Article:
274 F2d 425 Walker v. Walker
274 F.2d 425
James WALKER, a/k/a James B. Walker, Jr., and Della Palmore Walker, a/k/a Della Palmer Walker, Appellants,
Bruicie WALKER, James Irvin Walker, and Clyde Arial Walker, Appellees.
United States Court of Appeals Fourth Circuit.
Argued January 18, 1960.
Decided January 22, 1960.
James Walker, pro se.
C. Victor Pyle, Greenville, S. C. (Pyle & Pyle, Greenville, S. C., on brief), for appellees.
Before SOBELOFF, Chief Judge, and HAYNSWORTH and BOREMAN, Circuit Judges.
Appellants, James B. Walker, Jr., and his mother, Della Palmore Walker, brought an action in the District Court for the Western District of South Carolina at Greenville, claiming the real property and personal estate of James Booker Walker, deceased. The theory of the action was that a common law marriage existed between the deceased and appellant, Della Palmore Walker, and that the appellant, James B. Walker, Jr., is an issue of said marriage.
There had been earlier litigation in the state courts of South Carolina. The estate had been awarded by the Court of Probate for Greenville County, South Carolina, to other persons, sisters and the children of a pre-deceased brother of James Booker Walker. No appeal was taken from this action of the Probate Court to the Court of Common Pleas, as permitted by law. Later, an independent proceeding was begun by the appellants in the Court of Common Pleas. When a demurrer to the complaint was sustained, a notice of appeal to the Supreme Court of South Carolina was given, but the appeal has not been perfected. Instead, the federal proceeding was begun.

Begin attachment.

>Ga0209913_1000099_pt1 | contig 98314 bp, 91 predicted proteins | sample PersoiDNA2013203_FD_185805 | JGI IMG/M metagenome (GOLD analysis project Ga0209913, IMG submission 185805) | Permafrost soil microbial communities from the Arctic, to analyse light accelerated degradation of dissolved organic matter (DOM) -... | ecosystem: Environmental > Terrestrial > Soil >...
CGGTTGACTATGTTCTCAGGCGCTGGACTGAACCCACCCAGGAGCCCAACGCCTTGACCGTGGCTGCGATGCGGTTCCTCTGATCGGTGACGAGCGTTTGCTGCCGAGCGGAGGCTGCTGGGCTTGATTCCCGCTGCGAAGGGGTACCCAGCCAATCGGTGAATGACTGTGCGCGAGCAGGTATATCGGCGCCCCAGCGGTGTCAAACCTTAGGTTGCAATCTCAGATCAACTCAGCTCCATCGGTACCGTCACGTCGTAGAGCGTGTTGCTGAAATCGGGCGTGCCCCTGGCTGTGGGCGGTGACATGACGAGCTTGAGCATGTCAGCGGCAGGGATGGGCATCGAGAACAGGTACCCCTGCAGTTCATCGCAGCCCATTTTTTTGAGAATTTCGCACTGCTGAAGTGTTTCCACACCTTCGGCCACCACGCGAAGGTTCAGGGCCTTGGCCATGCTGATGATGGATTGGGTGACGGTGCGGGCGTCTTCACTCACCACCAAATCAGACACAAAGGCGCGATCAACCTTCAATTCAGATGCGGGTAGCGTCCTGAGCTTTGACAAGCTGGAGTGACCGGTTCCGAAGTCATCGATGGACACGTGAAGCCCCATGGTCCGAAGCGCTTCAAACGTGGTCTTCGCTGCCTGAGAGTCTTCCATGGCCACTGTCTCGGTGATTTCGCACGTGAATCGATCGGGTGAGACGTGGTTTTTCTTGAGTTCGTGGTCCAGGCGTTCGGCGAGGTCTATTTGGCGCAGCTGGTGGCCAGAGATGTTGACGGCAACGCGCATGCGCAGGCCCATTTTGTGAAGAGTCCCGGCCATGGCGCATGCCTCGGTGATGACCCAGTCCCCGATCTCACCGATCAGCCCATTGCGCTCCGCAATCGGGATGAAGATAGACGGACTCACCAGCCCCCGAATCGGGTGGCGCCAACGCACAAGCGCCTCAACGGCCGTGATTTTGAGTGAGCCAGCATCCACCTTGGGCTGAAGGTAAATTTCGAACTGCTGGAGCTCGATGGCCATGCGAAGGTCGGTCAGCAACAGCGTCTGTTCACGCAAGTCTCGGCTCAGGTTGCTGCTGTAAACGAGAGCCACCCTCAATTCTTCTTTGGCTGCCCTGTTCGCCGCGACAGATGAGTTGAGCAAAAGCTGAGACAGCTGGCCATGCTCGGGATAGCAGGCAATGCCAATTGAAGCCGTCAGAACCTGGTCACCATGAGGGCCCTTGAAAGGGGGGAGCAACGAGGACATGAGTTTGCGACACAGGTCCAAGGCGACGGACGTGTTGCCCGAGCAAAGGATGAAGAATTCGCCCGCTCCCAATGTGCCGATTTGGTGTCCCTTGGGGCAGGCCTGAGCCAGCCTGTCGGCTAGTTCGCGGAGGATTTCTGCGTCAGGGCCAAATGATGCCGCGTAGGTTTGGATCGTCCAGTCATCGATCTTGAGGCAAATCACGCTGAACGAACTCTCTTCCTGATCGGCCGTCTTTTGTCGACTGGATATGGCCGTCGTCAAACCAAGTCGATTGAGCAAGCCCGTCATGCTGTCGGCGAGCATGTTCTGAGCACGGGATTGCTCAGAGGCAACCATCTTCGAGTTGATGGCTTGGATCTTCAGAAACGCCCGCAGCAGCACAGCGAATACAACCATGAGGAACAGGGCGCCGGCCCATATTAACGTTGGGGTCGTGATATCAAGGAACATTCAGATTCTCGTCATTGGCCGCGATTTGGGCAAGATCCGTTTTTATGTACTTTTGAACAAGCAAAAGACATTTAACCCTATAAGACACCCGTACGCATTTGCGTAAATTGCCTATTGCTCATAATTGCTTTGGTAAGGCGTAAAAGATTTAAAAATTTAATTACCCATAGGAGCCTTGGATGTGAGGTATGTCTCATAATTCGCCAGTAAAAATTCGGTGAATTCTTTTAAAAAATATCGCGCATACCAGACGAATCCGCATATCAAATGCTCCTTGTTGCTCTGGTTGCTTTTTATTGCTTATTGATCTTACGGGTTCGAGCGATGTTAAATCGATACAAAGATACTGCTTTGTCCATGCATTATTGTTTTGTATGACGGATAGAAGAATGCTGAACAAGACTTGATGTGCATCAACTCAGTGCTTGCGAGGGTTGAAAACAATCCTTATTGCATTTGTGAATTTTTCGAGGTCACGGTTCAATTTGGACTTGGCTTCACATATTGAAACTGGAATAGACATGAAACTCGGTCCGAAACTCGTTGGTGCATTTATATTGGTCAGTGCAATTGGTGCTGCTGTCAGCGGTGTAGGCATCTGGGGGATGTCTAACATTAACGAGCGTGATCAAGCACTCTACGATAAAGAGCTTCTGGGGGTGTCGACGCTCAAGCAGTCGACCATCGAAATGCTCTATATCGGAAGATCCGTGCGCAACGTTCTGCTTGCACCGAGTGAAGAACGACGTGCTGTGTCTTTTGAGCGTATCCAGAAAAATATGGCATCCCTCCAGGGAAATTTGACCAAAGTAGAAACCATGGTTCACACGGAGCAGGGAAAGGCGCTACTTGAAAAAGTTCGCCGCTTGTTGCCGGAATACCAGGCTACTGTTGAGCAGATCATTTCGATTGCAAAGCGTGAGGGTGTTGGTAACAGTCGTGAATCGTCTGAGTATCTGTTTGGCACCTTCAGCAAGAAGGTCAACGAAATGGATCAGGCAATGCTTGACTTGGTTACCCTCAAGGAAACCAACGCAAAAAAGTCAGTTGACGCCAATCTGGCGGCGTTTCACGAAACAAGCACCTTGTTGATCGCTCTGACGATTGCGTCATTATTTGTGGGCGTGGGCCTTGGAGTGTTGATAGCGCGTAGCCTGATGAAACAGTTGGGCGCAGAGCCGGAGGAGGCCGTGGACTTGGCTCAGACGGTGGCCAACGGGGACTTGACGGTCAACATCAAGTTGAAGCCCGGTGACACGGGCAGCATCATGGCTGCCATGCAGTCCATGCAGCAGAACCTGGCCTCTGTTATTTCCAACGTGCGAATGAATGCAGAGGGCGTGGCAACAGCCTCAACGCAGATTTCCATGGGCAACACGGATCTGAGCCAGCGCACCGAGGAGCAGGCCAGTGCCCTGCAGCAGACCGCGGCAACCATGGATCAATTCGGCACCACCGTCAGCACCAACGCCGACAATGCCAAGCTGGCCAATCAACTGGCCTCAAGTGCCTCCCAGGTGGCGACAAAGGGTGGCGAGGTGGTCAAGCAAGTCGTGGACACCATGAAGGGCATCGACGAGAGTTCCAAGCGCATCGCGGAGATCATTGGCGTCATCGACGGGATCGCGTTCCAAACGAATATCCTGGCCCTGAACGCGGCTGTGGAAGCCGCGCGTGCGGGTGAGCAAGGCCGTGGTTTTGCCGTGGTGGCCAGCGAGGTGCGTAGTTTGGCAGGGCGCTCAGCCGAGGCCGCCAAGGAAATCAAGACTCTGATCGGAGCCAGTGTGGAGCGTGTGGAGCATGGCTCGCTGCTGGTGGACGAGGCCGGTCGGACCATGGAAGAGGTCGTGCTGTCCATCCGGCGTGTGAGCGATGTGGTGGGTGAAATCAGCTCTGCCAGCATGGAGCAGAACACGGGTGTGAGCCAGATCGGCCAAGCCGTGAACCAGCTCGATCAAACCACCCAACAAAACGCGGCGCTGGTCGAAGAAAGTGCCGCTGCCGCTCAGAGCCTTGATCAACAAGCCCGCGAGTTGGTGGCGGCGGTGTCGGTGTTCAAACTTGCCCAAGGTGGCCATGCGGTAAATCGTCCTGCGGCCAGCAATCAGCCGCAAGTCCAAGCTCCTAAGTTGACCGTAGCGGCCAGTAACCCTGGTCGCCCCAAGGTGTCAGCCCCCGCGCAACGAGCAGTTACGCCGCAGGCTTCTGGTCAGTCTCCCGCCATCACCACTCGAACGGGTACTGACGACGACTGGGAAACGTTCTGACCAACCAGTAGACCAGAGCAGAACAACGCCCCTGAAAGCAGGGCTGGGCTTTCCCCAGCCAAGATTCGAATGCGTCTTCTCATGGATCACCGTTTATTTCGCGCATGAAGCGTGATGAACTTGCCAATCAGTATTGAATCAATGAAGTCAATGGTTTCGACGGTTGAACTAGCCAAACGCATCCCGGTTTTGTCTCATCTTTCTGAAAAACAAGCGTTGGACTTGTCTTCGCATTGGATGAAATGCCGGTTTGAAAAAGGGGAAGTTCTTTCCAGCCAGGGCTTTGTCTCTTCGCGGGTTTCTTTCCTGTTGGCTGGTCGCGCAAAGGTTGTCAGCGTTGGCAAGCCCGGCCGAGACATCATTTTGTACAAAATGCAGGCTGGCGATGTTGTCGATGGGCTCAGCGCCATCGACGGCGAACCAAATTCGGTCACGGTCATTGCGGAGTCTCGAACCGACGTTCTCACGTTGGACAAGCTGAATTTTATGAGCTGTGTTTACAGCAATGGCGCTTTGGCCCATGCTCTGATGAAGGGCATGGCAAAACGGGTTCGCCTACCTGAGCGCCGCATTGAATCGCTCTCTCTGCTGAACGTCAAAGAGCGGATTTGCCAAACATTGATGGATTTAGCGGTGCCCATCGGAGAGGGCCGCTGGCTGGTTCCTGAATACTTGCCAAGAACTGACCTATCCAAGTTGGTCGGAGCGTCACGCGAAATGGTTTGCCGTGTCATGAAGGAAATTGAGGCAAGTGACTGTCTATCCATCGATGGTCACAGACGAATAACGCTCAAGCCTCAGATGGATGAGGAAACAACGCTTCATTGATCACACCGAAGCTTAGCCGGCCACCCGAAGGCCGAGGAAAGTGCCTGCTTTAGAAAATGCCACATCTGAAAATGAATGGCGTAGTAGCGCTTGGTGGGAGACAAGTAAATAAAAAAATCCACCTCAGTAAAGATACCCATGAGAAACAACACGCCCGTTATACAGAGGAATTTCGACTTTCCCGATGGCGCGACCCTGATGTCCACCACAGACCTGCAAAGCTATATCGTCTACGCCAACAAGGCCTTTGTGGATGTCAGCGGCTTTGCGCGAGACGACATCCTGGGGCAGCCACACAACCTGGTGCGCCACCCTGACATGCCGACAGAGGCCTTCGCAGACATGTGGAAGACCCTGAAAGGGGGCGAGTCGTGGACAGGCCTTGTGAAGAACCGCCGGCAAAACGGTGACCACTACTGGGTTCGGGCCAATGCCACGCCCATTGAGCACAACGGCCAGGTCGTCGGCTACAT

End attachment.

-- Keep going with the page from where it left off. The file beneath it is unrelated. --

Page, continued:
The District Judge sustained appellees' motion to dismiss on the grounds that (a) there is no diversity of citizenship, all parties being citizens and residents of South Carolina, (b) there is no jurisdiction over the subject matter, and (c) an action is now pending in the Court of Common Pleas for Greenville County, South Carolina, involving the identical parties and subject matter.
Apart from his claim that he is, in fact, the issue of a common law marriage, the appellant, James B. Walker, Jr., makes another, somewhat inconsistent, contention in order to bring the case within the federal jurisdiction. He argues that it is properly in the federal court, notwithstanding the absence of diversity, since it involves a question, as he puts it, of the "constitutionality of the state law" which denies an illegitimate child the right to inherit from his putative father. This is said to be a denial of the equal protection of law to illegitimate persons. The contention is so manifestly without merit that in our view the complaint presents no substantial federal question.
We find no error in the District Court's action.